Sunday, April 6, 2014

Diary of a Provincial Lady - E. M. Delafield

Today I overslept a bit, finally got up and attempted to make cinnamon buns prior to friends coming round - they might have turned out better if I'd not been so sleepy I poured cold milk straight onto the flour and yeast (it should be scalded then cooled, and I can now confirm that this does make a softer bun) but my friends were charmingly polite about them. I did manage to make a really good wholemeal loaf (for which credit belongs to the kitchen aid that did all the hard work) but forgot to offer it to friends who would probably have been grateful for a sandwich instead of an indifferent cinnamon bun - they were to polite to suggest it. Whilst the bread was rising I bumbled round the flat making neatish stacks of things, throwing away old newspapers, and getting rid of the worst of the dust - all in the hope I would give a vague impression of domestic competence. We talked about old acquaintances all of whom seem to have been very successful. After they left I gave in to a lurking cold and spent my afternoon on the sofa with the Provincial Lady and watching the boat race.

The details of the P.L.'s life are quite different from mine (not married, no children, don't have to worry about servants.) but generally we have a lot in common (a tendency to being ever so slightly over drawn, a partner who doesn't even need a copy of the times to fall asleep in his chair, never being quite as organised as I would like, and a feeling that in some direction I'm not trying quite hard enough). Not trying quite hard enough ought possibly to be capitalised and mostly concerns the books not read, the plays not seen, the exhibitions not visited - it's the uneasy sense of horizons narrowing, and the most disquieting thing about it is that most the time you don't notice it's happening because you get so bogged down in the day to day stuff - see above. (Horizons may be just fine, but a cold doesn't encourage a particularly positive outlook on life). 

I can't remember when I first found the Provincial Lady but it must be twenty years or more ago, my original copy has all but fallen apart so I'm very pleased to have the new Persephone edition, she always comforts me. At 40 I have heard of and read more of the authors the P.L. mentions but otherwise I don't think my reaction to her has changed at all. The afterword here has a faintly apologetic air (the ladies at Persephone are not provincial) which I don't really agree with. I've only read a couple of Delafield's other books (Thank Heaven Fasting and The Way Things Are) neither of which I thought as good as The Provincial Lady. I found myself particularly out of sympathy with Laura, the heroine of The Way Things Are who is a sort of precursor of the P.L. who's charm lies in her acceptance of her world and her ability to make the everyday amusing. I even like the phlegmatic Robert (he seems like a reliable man, the sort who might not declare his undying love, or even whole hearted support, but very much the sort who will get you to or from the train station on time along with other equally practical attributes). I even sympathise with the servant and school fees problems, my equivalent is a mortgage and a crazy china habit. The bottom line is that I love this book and everything about it, I think it's a work of genius. I'm guessing that most people reading this will also be fans but on the off chance that it's new to anybody - well just get a copy and read it. (Please).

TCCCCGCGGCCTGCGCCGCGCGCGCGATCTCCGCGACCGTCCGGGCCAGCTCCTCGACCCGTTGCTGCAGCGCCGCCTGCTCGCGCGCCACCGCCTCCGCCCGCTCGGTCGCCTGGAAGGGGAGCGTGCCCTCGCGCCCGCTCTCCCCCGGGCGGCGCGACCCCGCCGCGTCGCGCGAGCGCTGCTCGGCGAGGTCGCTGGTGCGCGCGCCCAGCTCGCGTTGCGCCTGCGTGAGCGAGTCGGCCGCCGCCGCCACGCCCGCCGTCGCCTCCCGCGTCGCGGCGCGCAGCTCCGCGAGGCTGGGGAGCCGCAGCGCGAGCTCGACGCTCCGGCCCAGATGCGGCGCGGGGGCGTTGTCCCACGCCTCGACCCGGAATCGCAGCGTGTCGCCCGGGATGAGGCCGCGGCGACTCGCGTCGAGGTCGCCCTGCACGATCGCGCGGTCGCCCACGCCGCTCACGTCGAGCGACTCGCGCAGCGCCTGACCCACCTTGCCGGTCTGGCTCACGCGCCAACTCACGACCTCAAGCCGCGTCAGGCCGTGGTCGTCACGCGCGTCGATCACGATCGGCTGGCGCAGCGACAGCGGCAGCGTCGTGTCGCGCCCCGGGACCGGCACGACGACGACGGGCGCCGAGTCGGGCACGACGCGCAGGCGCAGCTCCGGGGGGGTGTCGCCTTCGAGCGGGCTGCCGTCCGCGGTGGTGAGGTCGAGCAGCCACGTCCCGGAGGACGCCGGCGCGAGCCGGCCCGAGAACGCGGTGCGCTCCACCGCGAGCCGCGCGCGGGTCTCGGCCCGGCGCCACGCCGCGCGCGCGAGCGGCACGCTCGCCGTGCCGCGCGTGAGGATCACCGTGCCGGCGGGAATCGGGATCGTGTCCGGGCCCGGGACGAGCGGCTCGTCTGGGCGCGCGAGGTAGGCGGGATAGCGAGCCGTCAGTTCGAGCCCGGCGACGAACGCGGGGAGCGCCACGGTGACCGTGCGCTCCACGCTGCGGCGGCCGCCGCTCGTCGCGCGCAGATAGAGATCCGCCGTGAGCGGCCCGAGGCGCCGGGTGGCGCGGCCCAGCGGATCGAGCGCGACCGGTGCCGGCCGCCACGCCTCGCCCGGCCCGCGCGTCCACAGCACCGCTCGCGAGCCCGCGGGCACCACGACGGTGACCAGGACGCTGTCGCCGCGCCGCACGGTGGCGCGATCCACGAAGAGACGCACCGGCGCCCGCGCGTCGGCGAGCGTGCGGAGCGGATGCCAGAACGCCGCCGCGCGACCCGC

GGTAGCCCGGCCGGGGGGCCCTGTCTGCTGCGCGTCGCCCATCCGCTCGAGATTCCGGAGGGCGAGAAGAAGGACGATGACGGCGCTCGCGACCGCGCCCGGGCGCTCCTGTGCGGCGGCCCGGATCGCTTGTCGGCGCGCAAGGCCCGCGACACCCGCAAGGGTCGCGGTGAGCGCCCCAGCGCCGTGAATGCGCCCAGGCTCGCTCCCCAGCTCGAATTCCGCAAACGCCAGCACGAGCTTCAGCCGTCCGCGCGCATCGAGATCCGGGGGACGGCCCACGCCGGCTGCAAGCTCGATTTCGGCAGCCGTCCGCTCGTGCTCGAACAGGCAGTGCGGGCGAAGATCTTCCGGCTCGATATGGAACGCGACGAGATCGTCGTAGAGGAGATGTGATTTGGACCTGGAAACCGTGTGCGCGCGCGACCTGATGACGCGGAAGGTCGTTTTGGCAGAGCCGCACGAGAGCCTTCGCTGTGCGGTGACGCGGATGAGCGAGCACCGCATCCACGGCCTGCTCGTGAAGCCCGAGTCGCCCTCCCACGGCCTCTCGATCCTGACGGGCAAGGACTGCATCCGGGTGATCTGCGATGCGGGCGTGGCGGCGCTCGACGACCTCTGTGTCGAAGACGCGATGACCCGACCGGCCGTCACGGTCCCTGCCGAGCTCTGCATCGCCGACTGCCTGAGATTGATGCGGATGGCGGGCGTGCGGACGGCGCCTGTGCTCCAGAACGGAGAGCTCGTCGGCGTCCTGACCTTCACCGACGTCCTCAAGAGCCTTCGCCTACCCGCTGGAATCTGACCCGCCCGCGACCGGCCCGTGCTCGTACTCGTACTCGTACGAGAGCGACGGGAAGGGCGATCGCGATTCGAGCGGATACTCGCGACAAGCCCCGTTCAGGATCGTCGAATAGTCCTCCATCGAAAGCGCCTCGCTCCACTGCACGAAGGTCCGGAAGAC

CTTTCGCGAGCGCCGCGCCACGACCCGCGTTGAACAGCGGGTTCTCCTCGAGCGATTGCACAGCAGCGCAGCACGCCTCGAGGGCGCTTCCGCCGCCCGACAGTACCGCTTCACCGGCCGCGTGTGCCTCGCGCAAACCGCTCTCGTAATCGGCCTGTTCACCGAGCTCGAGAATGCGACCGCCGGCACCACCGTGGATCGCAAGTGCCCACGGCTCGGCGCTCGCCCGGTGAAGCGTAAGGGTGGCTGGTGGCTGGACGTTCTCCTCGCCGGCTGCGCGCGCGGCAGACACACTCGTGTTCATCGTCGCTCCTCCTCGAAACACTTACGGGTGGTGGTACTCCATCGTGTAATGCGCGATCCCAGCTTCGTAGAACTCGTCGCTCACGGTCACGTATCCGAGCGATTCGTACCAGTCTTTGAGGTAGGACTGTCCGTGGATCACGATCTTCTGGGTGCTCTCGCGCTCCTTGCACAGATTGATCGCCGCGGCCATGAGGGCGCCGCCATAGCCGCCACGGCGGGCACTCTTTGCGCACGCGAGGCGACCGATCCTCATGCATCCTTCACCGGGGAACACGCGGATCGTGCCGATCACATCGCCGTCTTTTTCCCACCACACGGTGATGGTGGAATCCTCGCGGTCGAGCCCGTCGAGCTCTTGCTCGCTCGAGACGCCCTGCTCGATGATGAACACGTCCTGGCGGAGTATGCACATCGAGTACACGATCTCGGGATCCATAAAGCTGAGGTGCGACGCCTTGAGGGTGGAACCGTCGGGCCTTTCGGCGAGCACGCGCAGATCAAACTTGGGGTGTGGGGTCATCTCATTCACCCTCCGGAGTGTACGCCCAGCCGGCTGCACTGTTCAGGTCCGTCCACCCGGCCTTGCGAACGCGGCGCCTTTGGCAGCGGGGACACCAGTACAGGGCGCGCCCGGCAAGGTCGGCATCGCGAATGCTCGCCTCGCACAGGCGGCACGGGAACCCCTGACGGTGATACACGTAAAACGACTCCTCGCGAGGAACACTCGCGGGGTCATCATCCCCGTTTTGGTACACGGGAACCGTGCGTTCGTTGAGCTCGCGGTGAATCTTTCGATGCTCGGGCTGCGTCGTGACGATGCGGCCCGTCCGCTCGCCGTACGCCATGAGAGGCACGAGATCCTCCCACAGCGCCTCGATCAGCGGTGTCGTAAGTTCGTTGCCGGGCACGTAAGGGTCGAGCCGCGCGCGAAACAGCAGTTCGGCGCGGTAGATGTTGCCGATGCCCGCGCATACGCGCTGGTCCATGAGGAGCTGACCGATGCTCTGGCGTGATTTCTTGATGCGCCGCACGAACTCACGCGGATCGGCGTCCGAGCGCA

1. I already have 2 copies of the PL but I'm looking forward to the Persephone edition anyway. I agree with everything you say about her but I'm sure it's just your cold that's made you feel a bit fuzzy about your life at the moment. I think we all feel that we should challenge ourselves a bit more but then end up reading D E Stevenson & listening to P G Wodehouse on audio on the way to work (that's me at the moment). I've decided to just go with the flow & try not to worry as much. Get well soon.

  2. People mock man flue but I live that stereotype so yes, the cold is making me fuzzy, and spring is bringing on a grass is greener feeling too (I feel sure the PL would be familiar with that). Wodehouse on the way to work sounds like a tip top way to start the day.

  3. I liked your point about how you haven't changed towards this book -- I read it about 20 years ago and it is still one of my favourite books, and one that rewards again on every re-read. A perfect comfort book.

  4. I find it odd (in a good way) that my response at 20 and at 40 is much the same. I'm not sure that's the case for any other book I can think of. It really is a great read, especially when you want comfort!